Even though BMS has obtained marketing approval for Abecma, it, and any future approved product, will remain subject to regulatory scrutiny.
Abecma and any product candidates for which we obtain marketing approval will be subject to extensive and ongoing regulatory requirements governing, among other things, the research, development, testing, manufacturing, labeling, packaging, distribution, storage, advertising, promotion, import, export, recordkeeping, monitoring, and reporting of our products. These requirements include submissions of safety and other postmarketing information and reports, facility registration and drug listing requirements, as well as continued compliance with GMP. Even if we, BMS or any other of our collaborators obtain marketing approval in a jurisdiction, regulatory authorities may still impose significant restrictions on the indicated uses or marketing of any approved products, or impose ongoing requirements for potentially costly post-approval studies, post-market surveillance or patient or drug restrictions. Additionally, the holder of an approved BLA is obligated to monitor and report adverse events and any failure of a product to meet the specifications in the BLA. The holder of an approved BLA must also submit new or supplemental applications and obtain FDA approval for certain changes to the approved product, product labeling or manufacturing process. Advertising and promotional materials must comply with FDA rules and are subject to FDA review, in addition to other potentially applicable federal and state laws.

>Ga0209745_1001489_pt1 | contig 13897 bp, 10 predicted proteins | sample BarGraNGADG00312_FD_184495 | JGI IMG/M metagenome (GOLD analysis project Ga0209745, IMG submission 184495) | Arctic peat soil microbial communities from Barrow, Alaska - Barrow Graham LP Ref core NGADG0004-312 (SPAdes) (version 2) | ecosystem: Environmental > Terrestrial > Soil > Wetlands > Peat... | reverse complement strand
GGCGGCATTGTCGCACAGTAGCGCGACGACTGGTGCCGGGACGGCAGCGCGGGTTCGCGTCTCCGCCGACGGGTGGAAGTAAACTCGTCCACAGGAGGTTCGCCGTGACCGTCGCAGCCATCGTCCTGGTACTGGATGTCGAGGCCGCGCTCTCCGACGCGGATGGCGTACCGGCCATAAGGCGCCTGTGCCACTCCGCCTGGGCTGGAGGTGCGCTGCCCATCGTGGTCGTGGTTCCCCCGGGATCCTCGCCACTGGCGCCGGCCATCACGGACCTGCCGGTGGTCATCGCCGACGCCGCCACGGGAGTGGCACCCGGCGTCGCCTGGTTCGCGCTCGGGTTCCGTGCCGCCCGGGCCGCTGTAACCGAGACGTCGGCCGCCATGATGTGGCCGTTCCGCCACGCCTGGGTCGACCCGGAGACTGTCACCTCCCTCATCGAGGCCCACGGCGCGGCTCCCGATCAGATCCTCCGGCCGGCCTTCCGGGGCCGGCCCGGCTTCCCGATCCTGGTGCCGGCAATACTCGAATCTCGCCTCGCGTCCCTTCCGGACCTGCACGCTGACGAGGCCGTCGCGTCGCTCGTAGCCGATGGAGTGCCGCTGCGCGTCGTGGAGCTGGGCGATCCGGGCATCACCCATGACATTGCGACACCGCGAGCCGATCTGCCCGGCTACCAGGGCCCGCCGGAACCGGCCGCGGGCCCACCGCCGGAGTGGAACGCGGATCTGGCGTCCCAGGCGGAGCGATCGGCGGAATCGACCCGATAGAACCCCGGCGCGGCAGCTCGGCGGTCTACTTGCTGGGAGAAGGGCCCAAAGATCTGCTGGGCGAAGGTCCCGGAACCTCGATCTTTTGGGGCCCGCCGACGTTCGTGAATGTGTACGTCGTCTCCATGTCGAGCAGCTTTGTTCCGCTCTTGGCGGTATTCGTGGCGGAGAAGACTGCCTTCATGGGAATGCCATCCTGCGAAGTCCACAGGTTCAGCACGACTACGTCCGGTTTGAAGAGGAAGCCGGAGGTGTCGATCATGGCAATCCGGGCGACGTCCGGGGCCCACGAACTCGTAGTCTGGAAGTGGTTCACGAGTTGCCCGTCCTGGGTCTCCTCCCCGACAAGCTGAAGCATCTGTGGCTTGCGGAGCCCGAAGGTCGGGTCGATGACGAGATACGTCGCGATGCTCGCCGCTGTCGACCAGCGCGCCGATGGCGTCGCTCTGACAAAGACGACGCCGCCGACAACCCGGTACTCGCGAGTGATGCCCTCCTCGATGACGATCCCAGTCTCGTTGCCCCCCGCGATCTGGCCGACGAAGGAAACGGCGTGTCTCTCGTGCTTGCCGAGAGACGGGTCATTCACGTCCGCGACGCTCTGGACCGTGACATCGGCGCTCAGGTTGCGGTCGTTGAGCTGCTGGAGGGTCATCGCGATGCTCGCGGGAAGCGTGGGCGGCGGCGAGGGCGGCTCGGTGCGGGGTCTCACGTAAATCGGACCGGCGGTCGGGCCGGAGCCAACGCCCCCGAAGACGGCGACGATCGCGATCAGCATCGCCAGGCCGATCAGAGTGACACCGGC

In addition, product manufacturers and their facilities are subject to payment of user fees and continual review and periodic inspections by the FDA and other regulatory authorities for compliance with GMP and adherence to commitments made in the BLA. If we, our collaborators, or a regulatory agency discovers previously unknown problems with a product such as adverse events of unanticipated severity or frequency, or problems with the facility where the product is manufactured, a regulatory agency may impose restrictions relative to that product or the manufacturing facility, including requiring recall or withdrawal of the product from the market or suspension of manufacturing. Additionally, sponsors of approved drugs and biologics must provide 6 months’ notice to the FDA of any changes in marketing status, such as the withdrawal of a drug, and failure to do so could result in the FDA placing the product on a list of discontinued products.